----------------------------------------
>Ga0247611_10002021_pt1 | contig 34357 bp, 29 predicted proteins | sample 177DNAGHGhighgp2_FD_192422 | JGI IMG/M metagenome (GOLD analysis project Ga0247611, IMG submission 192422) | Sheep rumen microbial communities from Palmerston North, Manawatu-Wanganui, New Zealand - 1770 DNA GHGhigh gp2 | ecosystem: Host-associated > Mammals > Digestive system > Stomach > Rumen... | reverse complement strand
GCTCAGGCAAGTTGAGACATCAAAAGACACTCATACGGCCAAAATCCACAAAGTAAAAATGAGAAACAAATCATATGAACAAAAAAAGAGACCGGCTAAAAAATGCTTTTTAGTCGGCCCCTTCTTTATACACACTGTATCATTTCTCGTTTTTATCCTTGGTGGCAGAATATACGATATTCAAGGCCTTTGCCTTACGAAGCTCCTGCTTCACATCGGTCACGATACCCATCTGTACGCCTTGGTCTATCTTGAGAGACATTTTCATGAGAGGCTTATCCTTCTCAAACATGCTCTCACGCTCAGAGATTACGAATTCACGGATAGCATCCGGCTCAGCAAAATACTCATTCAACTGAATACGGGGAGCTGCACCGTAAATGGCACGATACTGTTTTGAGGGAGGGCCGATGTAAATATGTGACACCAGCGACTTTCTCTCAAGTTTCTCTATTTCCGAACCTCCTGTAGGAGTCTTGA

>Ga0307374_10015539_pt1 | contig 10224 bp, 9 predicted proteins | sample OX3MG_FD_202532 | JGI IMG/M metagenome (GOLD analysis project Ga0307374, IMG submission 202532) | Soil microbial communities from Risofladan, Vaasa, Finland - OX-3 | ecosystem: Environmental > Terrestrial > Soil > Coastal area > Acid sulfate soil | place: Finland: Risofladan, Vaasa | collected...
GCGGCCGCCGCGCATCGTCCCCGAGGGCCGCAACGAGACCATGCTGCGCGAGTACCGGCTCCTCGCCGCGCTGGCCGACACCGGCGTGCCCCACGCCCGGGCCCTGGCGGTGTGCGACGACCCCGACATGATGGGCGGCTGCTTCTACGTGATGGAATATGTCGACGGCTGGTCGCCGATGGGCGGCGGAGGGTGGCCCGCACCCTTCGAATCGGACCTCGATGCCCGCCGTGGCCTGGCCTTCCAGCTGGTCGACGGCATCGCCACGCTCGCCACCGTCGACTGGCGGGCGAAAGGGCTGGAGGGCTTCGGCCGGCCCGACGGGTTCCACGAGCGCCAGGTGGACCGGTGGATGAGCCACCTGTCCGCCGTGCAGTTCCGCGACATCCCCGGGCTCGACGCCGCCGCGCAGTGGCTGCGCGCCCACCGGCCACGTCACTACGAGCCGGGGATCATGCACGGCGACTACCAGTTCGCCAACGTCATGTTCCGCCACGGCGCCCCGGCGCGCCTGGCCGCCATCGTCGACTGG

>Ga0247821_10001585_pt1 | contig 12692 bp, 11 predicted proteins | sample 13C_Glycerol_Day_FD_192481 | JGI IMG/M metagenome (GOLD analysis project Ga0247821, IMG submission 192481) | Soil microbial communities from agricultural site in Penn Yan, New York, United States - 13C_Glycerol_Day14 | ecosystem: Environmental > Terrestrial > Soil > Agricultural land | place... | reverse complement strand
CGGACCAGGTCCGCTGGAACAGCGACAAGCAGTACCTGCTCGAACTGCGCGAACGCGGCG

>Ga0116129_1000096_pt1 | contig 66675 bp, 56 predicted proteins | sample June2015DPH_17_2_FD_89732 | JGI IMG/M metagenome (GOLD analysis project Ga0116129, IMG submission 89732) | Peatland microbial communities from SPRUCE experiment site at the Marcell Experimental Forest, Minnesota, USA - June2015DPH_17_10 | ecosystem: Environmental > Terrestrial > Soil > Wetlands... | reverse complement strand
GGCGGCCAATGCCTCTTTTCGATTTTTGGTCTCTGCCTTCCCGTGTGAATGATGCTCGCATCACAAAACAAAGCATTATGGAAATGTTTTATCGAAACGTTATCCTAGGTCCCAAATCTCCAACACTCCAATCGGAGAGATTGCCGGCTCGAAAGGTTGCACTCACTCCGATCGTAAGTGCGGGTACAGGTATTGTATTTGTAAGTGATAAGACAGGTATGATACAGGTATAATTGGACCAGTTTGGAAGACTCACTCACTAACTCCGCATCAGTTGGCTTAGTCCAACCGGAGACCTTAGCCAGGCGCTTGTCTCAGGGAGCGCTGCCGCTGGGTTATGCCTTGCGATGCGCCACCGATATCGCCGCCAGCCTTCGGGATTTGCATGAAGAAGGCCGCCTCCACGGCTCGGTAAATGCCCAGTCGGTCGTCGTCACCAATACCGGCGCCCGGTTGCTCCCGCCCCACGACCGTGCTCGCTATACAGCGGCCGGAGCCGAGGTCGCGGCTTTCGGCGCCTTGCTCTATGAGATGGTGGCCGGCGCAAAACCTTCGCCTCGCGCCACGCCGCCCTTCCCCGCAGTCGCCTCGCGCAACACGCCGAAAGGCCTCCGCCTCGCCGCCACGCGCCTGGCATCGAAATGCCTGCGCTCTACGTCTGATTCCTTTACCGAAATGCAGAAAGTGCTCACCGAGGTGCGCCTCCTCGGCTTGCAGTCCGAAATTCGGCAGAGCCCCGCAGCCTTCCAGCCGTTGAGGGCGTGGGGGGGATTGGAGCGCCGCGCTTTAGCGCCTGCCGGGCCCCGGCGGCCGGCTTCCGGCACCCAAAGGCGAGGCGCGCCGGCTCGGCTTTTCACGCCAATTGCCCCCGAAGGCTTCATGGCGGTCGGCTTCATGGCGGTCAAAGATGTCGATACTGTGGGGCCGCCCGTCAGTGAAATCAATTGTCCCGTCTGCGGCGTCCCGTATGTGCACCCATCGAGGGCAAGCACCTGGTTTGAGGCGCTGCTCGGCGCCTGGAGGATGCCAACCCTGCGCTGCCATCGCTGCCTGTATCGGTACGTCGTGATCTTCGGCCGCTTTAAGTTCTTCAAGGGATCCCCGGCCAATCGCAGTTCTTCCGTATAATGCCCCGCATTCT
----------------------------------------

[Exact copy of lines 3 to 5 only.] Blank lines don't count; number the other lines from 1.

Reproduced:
>Ga0307374_10015539_pt1 | contig 10224 bp, 9 predicted proteins | sample OX3MG_FD_202532 | JGI IMG/M metagenome (GOLD analysis project Ga0307374, IMG submission 202532) | Soil microbial communities from Risofladan, Vaasa, Finland - OX-3 | ecosystem: Environmental > Terrestrial > Soil > Coastal area > Acid sulfate soil | place: Finland: Risofladan, Vaasa | collected...
GCGGCCGCCGCGCATCGTCCCCGAGGGCCGCAACGAGACCATGCTGCGCGAGTACCGGCTCCTCGCCGCGCTGGCCGACACCGGCGTGCCCCACGCCCGGGCCCTGGCGGTGTGCGACGACCCCGACATGATGGGCGGCTGCTTCTACGTGATGGAATATGTCGACGGCTGGTCGCCGATGGGCGGCGGAGGGTGGCCCGCACCCTTCGAATCGGACCTCGATGCCCGCCGTGGCCTGGCCTTCCAGCTGGTCGACGGCATCGCCACGCTCGCCACCGTCGACTGGCGGGCGAAAGGGCTGGAGGGCTTCGGCCGGCCCGACGGGTTCCACGAGCGCCAGGTGGACCGGTGGATGAGCCACCTGTCCGCCGTGCAGTTCCGCGACATCCCCGGGCTCGACGCCGCCGCGCAGTGGCTGCGCGCCCACCGGCCACGTCACTACGAGCCGGGGATCATGCACGGCGACTACCAGTTCGCCAACGTCATGTTCCGCCACGGCGCCCCGGCGCGCCTGGCCGCCATCGTCGACTGG

>Ga0247821_10001585_pt1 | contig 12692 bp, 11 predicted proteins | sample 13C_Glycerol_Day_FD_192481 | JGI IMG/M metagenome (GOLD analysis project Ga0247821, IMG submission 192481) | Soil microbial communities from agricultural site in Penn Yan, New York, United States - 13C_Glycerol_Day14 | ecosystem: Environmental > Terrestrial > Soil > Agricultural land | place... | reverse complement strand